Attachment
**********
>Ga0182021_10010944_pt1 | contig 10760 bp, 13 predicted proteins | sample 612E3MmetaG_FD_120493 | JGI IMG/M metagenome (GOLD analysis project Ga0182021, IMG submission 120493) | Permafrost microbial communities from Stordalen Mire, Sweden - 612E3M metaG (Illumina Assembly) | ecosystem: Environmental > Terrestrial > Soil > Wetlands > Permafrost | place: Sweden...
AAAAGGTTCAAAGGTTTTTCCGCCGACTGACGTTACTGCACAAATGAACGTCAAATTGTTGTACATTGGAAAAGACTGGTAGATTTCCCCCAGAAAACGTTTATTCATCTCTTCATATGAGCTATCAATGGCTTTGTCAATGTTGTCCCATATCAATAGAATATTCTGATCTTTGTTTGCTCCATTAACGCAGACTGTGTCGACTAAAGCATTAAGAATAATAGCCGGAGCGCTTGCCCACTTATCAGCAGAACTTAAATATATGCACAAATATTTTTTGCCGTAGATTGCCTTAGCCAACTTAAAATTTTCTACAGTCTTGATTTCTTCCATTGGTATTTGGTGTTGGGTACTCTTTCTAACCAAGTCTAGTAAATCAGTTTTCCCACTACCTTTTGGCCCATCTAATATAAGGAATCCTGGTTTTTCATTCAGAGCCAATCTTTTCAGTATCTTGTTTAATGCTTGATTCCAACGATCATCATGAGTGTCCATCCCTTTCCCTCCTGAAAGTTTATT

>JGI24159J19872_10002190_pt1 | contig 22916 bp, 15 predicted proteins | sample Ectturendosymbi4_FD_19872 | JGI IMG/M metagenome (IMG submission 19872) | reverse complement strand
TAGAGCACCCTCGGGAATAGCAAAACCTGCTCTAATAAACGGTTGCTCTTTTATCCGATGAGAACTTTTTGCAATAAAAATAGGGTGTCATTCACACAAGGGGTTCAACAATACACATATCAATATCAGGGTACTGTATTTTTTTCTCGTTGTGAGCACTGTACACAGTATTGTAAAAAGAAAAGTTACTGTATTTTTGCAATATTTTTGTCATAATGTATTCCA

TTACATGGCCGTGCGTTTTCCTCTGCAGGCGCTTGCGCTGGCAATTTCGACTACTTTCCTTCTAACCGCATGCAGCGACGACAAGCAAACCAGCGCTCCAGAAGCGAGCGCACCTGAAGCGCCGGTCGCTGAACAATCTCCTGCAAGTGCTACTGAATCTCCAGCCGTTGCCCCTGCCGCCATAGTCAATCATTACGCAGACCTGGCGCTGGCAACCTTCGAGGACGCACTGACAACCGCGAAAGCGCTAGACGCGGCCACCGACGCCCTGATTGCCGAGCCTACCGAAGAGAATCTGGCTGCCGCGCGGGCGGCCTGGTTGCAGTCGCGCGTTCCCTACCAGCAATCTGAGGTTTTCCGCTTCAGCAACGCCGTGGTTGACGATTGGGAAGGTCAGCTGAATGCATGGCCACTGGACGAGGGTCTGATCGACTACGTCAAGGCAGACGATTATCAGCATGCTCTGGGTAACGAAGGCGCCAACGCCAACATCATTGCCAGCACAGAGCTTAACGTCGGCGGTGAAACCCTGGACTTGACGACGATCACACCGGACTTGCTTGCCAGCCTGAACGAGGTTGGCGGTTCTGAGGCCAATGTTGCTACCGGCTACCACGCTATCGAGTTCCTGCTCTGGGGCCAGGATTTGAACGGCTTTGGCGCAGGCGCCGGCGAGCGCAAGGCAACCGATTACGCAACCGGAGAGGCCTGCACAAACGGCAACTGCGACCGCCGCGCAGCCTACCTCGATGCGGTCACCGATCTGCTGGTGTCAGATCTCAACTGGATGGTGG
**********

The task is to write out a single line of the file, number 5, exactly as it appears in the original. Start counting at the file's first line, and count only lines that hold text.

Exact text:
TTACATGGCCGTGCGTTTTCCTCTGCAGGCGCTTGCGCTGGCAATTTCGACTACTTTCCTTCTAACCGCATGCAGCGACGACAAGCAAACCAGCGCTCCAGAAGCGAGCGCACCTGAAGCGCCGGTCGCTGAACAATCTCCTGCAAGTGCTACTGAATCTCCAGCCGTTGCCCCTGCCGCCATAGTCAATCATTACGCAGACCTGGCGCTGGCAACCTTCGAGGACGCACTGACAACCGCGAAAGCGCTAGACGCGGCCACCGACGCCCTGATTGCCGAGCCTACCGAAGAGAATCTGGCTGCCGCGCGGGCGGCCTGGTTGCAGTCGCGCGTTCCCTACCAGCAATCTGAGGTTTTCCGCTTCAGCAACGCCGTGGTTGACGATTGGGAAGGTCAGCTGAATGCATGGCCACTGGACGAGGGTCTGATCGACTACGTCAAGGCAGACGATTATCAGCATGCTCTGGGTAACGAAGGCGCCAACGCCAACATCATTGCCAGCACAGAGCTTAACGTCGGCGGTGAAACCCTGGACTTGACGACGATCACACCGGACTTGCTTGCCAGCCTGAACGAGGTTGGCGGTTCTGAGGCCAATGTTGCTACCGGCTACCACGCTATCGAGTTCCTGCTCTGGGGCCAGGATTTGAACGGCTTTGGCGCAGGCGCCGGCGAGCGCAAGGCAACCGATTACGCAACCGGAGAGGCCTGCACAAACGGCAACTGCGACCGCCGCGCAGCCTACCTCGATGCGGTCACCGATCTGCTGGTGTCAGATCTCAACTGGATGGTGG